For Immediate Release: December 8, 2003
Contact: David Danzig (212) 845 5252

Zimbabwe Suspended Indefinitely
from Commonwealth

NEW YORK – Human Rights First welcomed the recent decision of the Commonwealth to maintain its suspension of Zimbabwe. Meeting in Abuja, Nigeria, the Commonwealth Heads of State and Government voted yesterday to renew Zimbabwe’s suspension, which was put in place in March 2002, following the country’s flawed presidential elections.

“This decision recognizes the serious nature of the crisis in Zimbabwe and the lack of genuine efforts by the government to respect the basic rights of its people,” said Neil Hicks, Director of Human Rights First’s Human Rights Defenders Program. “Commonwealth leaders are to be commended for upholding the human rights principles to which all members of the organization are committed.”

Zimbabwean President Robert Mugabe called the Commonwealth decision “unacceptable” and announced that Zimbabwe would withdraw from the organization immediately.

A Commonwealth Observer Group sent to Zimbabwe in March 2002 to monitor the country’s presidential election, reported that the election was “marred by a high level of politically motivated violence and intimidation” and that “thousands of Zimbabwean citizens were disenfranchised.” The Group concluded that conditions in Zimbabwe “did not adequately allow for a free expression of will by the electors.” Following this report, a Commonwealth committee composed of the prime minister of Australia and the presidents of Nigeria and South Africa decided to suspend Zimbabwe from the organization for one year. In March 2003, the decision on whether to lift the suspension was postponed until the matter could be discussed at the meeting of the Commonwealth Heads of State and Government in Abuja in December 2003.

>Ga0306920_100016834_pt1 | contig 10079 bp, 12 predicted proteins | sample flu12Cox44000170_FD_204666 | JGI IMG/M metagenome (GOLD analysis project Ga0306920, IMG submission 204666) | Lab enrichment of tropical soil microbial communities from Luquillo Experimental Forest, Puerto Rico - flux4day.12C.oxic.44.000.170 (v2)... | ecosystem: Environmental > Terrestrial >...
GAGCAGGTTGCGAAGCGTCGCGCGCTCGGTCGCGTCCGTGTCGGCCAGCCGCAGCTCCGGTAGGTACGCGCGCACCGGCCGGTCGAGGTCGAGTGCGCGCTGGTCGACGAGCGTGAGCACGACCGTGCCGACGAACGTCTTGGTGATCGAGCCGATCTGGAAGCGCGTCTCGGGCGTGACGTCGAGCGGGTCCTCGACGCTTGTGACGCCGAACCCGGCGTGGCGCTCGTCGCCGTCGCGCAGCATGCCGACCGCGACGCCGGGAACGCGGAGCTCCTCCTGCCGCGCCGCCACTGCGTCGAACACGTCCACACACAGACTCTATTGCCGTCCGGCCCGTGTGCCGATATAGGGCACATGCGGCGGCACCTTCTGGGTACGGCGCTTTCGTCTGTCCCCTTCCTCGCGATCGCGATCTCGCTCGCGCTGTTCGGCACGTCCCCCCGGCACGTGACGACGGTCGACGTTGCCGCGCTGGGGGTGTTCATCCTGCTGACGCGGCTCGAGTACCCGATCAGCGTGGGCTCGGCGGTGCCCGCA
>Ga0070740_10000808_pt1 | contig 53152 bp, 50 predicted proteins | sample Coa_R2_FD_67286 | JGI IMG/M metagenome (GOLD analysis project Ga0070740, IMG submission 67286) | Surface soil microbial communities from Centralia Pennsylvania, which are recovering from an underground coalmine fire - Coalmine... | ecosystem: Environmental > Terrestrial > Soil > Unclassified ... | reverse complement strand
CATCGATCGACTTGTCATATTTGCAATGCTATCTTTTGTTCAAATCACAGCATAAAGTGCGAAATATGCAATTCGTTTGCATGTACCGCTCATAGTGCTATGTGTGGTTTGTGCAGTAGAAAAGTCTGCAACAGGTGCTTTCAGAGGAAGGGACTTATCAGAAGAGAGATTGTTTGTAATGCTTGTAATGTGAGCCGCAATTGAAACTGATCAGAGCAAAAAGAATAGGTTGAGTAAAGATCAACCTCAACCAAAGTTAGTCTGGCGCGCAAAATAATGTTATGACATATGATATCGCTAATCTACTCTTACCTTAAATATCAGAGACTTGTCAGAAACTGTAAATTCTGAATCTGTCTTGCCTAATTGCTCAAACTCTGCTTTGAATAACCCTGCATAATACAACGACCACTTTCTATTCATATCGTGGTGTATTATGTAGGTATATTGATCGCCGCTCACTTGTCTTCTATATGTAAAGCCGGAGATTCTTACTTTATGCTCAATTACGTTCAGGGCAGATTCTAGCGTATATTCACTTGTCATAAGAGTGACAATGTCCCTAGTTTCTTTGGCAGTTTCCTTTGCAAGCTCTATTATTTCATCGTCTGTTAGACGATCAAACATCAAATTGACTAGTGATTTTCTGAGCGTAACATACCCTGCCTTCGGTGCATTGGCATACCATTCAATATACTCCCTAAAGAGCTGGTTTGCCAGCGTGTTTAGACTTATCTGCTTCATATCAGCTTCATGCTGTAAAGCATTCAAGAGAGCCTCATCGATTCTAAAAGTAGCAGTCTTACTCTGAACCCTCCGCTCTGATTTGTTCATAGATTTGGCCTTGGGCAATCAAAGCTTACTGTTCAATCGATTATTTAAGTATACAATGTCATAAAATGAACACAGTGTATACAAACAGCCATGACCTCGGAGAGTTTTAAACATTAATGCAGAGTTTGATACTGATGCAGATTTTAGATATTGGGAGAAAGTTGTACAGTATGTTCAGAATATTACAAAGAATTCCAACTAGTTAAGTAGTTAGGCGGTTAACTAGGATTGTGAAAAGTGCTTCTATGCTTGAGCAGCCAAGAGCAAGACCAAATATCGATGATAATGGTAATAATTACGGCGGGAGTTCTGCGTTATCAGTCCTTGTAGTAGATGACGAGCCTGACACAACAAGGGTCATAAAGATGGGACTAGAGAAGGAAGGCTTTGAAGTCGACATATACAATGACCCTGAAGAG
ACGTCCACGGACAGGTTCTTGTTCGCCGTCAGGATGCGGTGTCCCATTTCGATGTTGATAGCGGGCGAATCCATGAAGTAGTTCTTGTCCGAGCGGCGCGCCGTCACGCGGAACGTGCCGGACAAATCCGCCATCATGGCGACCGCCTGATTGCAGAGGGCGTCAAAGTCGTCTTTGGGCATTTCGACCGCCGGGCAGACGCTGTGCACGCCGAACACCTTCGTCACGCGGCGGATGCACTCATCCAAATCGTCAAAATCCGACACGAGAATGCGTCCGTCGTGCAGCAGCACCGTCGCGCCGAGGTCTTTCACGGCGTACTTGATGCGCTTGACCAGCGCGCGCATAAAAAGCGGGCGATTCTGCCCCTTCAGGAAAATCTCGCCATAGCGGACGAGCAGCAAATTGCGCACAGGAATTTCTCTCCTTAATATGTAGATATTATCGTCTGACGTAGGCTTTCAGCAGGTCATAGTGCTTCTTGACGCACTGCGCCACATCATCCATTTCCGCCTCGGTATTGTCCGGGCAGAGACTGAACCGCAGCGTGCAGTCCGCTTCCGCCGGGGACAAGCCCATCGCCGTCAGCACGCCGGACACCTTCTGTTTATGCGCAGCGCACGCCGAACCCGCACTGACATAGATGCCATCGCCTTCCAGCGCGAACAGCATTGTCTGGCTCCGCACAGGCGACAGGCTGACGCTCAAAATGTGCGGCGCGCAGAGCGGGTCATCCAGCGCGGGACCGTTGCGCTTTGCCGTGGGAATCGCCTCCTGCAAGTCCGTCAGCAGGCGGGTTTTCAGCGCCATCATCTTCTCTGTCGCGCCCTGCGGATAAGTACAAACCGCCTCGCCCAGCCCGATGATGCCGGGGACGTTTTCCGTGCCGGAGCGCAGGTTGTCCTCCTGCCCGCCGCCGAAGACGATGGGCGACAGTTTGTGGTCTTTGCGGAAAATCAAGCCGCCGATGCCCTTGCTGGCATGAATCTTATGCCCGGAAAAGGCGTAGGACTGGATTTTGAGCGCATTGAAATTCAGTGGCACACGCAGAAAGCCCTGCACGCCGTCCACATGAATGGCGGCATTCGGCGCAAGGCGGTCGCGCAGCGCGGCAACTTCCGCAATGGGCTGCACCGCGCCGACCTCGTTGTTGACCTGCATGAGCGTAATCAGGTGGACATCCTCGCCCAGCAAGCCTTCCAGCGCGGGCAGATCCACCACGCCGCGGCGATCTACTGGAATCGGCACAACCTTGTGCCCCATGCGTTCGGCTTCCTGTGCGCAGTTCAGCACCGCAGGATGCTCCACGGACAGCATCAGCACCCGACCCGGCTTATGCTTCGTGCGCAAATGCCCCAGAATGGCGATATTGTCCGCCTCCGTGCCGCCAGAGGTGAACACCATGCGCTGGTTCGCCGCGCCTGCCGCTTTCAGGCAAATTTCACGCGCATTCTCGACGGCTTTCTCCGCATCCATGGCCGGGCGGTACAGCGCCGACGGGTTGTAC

The human rights situation in Zimbabwe has steadily deteriorated throughout 2002 and 2003, exacerbating a serious economic crisis. Local, regional and international organizations have documented pervasive serious abuses, including torture and political violence, arbitrary arrests and detention, politically motivated prosecutions, and heavy restrictions on freedom of expression, association and assembly. These rights violations are in contravention of the 1991 Harare Declaration, which pledges all members of the Commonwealth to work to ensure democracy, human rights and the rule of law. Nonetheless, several African leaders have continued to support Zimbabwean President Robert Mugabe and have called for the Commonwealth to lift its suspension of the country.

It is worth noting that at a meeting in Botswana organized by Human Rights First in August, representatives of human rights and civil society groups from seven African countries condemned human rights violations in Zimbabwe and called, among other things, for the Commonwealth to continue its suspension of Zimbabwe “until the government complies with the Harare Declaration and takes concrete steps to restore the rule of law, restores respect for human rights and holds perpetrators of human rights violations accountable.”

After the decision by Nigerian President Obasanjo not to invite Zimbabwe to the Abuja meeting, President Mugabe attacked the Commonwealth and labeled it under the control of white “racists.” Such comments, designed to split the Commonwealth and public opinion upon racial lines, are typical of the tactics used by Mugabe to deflect regional and international criticism of his human rights record. “By choosing to see through such posturing and by renewing Zimbabwe’s suspension, the Commonwealth states have provided crucial support to all those within Zimbabwe who are struggling to ensure respect for the basic rights of the Zimbabwean people,” commented Hicks. “It is essential that all Commonwealth states send the message that if one of its members ignores the obligations taken on when the Harare Declaration was adopted, it will not be supported by its neighbors and Commonwealth partners.”

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